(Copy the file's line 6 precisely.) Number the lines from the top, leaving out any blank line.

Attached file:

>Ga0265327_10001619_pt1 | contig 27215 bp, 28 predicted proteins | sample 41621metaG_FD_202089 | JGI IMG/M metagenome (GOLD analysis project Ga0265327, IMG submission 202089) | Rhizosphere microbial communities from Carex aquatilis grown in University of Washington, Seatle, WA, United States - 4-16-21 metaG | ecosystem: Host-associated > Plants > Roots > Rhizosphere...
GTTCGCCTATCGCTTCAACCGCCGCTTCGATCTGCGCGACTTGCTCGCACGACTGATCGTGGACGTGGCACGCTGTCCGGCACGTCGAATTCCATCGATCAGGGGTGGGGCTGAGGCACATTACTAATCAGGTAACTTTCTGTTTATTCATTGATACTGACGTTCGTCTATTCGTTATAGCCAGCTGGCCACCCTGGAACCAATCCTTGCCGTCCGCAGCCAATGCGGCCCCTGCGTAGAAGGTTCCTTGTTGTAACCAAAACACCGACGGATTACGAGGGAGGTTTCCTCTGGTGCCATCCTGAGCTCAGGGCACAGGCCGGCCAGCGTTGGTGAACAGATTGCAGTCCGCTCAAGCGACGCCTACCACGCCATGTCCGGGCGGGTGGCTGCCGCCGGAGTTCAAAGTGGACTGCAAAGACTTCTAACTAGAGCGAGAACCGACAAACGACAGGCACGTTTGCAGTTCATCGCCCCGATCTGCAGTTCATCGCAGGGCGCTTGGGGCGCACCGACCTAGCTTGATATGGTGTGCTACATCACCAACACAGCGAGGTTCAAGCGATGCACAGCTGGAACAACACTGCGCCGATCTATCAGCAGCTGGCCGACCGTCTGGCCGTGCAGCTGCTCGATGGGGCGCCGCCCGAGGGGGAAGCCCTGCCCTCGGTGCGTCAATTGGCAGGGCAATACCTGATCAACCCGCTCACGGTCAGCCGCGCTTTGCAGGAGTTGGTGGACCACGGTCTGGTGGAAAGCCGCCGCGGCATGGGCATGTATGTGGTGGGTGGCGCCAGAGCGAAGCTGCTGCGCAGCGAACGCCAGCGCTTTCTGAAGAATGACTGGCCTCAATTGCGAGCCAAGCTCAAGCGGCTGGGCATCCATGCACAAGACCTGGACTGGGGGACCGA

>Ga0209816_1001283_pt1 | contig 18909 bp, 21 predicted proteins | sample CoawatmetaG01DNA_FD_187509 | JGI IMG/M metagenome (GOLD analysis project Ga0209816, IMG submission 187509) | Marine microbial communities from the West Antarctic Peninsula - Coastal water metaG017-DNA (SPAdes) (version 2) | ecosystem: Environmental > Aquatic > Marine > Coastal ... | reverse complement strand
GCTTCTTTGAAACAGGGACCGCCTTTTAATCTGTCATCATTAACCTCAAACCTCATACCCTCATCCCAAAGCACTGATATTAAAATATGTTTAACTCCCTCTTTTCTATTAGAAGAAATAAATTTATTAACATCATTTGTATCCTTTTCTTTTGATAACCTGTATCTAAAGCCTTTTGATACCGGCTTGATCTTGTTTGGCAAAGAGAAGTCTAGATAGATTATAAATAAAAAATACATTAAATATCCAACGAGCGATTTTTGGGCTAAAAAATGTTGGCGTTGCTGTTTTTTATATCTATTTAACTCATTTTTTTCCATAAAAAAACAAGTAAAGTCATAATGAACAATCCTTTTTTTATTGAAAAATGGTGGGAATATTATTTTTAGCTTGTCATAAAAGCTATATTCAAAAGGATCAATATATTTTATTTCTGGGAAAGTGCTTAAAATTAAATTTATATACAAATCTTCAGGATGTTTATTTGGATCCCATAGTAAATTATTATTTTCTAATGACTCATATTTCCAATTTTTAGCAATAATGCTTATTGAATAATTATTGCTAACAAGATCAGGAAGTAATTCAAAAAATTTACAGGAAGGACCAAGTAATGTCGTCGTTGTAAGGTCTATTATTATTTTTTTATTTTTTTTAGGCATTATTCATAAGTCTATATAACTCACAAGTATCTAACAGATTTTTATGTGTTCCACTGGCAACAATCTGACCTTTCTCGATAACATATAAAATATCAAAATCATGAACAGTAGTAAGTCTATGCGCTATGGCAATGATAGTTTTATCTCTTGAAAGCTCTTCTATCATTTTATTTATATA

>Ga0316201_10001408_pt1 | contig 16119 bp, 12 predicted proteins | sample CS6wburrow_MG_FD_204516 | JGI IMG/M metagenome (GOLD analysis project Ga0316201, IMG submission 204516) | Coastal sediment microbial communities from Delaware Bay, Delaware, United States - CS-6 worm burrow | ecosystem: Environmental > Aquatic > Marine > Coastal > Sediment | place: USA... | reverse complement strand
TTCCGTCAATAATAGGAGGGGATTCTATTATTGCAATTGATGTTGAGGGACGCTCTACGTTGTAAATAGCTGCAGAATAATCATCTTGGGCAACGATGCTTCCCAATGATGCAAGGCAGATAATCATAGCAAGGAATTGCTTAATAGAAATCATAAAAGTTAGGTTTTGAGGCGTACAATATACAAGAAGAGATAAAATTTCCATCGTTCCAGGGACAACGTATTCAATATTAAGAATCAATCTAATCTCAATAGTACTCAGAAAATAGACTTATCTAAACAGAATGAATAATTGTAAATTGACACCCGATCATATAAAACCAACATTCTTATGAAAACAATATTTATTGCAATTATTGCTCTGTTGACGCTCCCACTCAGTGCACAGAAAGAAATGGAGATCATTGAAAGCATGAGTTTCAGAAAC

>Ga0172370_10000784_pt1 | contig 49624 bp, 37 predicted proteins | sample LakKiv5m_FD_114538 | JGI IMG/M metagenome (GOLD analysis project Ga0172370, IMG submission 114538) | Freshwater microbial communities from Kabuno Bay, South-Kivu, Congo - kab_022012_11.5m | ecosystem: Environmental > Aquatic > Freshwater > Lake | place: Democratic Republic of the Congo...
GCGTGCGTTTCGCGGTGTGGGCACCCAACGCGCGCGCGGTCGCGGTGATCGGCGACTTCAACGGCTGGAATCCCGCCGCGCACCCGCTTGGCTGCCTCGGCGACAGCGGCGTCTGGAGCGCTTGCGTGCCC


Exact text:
TTCCGTCAATAATAGGAGGGGATTCTATTATTGCAATTGATGTTGAGGGACGCTCTACGTTGTAAATAGCTGCAGAATAATCATCTTGGGCAACGATGCTTCCCAATGATGCAAGGCAGATAATCATAGCAAGGAATTGCTTAATAGAAATCATAAAAGTTAGGTTTTGAGGCGTACAATATACAAGAAGAGATAAAATTTCCATCGTTCCAGGGACAACGTATTCAATATTAAGAATCAATCTAATCTCAATAGTACTCAGAAAATAGACTTATCTAAACAGAATGAATAATTGTAAATTGACACCCGATCATATAAAACCAACATTCTTATGAAAACAATATTTATTGCAATTATTGCTCTGTTGACGCTCCCACTCAGTGCACAGAAAGAAATGGAGATCATTGAAAGCATGAGTTTCAGAAAC